The Guardian has piece on walking today. This is a much neglected area of urban planning. One of the key intentions of the Harlesden Town Centre development is to make the Centre friendlier to pedestrians.
It's animating principle is the "road user hierarchy" which tries to arbitrate between the many groups that use a universal service like a street. The hierarchy puts pedestrians first and motorists at the bottom. This is obviously quite a stark choice, but then decisions about a finite universal resource frequently are.
The consequences of ignoring pedestrians in street design can be seen in places like South Kilburn, where the big tower blocks put up in the 1960s completely fail to create a sense of place. An artist told me that she reacted very well to them as sculptural forms, which is no doubt what the designers intended, but they simply do not work as places to live. Because, the streets are inherently unwelcoming, people simply use them for transit from A to B. This means that they effectively disintegrate the community, which has no natural points of interaction_ feeding into all kinds of social degeneration.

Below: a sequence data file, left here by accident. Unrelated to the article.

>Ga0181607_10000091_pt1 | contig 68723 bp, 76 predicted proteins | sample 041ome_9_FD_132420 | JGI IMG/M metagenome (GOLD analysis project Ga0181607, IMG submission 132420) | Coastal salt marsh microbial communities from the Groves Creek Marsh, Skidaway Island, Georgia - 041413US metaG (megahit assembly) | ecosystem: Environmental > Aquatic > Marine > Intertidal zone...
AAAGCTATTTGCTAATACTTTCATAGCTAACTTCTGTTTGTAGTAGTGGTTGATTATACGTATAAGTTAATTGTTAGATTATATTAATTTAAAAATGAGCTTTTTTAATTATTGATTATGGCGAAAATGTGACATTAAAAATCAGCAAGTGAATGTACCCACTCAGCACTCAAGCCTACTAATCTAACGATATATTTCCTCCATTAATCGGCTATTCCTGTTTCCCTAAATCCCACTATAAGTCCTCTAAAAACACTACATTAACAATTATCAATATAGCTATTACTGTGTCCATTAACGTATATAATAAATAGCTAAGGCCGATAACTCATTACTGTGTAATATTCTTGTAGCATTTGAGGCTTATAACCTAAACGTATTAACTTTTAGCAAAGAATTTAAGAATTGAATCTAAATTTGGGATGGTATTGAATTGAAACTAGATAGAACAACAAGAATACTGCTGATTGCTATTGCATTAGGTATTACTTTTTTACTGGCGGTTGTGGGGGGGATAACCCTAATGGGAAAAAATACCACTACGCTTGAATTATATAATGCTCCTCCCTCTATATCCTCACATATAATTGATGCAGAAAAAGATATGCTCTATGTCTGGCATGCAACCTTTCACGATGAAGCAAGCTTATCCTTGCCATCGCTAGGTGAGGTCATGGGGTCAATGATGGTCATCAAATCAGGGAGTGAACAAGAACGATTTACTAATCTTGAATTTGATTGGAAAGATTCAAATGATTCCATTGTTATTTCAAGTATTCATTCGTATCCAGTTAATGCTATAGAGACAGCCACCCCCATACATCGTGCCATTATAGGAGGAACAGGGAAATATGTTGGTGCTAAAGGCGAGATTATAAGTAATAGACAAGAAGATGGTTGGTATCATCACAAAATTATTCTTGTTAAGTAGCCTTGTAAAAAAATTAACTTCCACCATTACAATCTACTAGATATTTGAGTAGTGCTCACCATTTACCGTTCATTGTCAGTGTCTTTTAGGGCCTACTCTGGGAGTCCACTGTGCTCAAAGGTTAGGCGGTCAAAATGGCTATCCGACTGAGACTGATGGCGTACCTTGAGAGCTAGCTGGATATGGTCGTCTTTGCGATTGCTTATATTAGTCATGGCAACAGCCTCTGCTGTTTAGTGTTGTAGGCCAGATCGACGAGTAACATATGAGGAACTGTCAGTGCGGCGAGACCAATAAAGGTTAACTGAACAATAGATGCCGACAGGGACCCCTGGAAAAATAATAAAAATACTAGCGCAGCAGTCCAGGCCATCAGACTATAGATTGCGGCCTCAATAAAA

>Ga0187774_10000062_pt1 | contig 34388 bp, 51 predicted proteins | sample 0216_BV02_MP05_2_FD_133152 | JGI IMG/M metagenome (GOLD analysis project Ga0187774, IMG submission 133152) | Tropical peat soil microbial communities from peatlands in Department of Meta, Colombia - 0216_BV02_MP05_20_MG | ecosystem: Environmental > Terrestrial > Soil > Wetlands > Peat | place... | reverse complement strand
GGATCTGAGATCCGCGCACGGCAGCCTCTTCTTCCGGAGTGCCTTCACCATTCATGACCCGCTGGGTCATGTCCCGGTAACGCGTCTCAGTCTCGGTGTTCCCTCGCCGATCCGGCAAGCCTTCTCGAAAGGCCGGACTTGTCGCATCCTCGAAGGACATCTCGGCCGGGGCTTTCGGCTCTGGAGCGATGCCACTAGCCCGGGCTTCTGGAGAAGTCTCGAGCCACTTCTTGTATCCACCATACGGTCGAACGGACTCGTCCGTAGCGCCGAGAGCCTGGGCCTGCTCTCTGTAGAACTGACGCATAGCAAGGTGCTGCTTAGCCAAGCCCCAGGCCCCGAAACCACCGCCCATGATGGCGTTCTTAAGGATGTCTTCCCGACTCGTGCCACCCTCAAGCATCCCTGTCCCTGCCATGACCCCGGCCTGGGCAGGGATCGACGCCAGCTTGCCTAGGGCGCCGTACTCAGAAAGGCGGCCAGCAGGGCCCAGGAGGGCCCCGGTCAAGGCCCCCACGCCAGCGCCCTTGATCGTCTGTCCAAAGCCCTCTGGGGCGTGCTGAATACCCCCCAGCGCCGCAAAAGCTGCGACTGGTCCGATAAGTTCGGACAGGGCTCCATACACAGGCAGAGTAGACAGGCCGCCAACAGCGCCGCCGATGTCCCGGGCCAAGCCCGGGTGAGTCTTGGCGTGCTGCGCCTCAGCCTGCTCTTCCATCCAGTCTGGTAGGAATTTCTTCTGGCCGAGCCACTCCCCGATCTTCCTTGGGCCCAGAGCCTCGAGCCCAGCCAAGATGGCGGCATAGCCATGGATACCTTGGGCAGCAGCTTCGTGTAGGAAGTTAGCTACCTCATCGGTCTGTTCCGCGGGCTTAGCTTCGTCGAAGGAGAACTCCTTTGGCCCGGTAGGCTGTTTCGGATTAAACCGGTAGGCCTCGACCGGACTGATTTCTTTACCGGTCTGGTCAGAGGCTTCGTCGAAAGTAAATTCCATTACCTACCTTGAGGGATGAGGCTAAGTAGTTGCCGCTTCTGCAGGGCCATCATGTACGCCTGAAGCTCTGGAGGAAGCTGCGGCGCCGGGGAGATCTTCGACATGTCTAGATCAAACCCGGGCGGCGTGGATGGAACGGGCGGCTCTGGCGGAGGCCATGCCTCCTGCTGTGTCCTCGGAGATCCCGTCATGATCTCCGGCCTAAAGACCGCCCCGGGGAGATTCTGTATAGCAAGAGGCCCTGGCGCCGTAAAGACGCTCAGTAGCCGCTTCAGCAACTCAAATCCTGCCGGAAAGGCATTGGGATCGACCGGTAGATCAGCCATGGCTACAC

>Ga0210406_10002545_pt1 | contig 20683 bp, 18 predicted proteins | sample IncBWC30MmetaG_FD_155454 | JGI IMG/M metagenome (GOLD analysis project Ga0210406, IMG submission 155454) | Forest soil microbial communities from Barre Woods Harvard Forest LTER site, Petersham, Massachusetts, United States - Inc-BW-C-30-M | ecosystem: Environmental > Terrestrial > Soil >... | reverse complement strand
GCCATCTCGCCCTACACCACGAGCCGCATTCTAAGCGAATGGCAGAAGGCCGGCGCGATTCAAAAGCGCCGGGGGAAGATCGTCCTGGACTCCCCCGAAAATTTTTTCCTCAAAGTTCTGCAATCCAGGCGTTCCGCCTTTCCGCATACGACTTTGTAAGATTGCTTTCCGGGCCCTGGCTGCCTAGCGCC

A separate issue is the relationship between motor traffic and pedestrians. Currently, many of our urban areas are designed around cars, and the intention of developments like Harlesden is to shift the emphasis back towards people. Sometimes indeed, measures like guardrails that are intended to safeguard people, actually endanger them. The worst example I know of are the rails on Station Approach by Willesden Junction station, which force people to walk into the road. Hopefully, these will be gone by June.
We have a policy now to try to ensure these kind of quality of life issues are taken into account, but it becomes more and more difficult as the resources available to the Council diminish.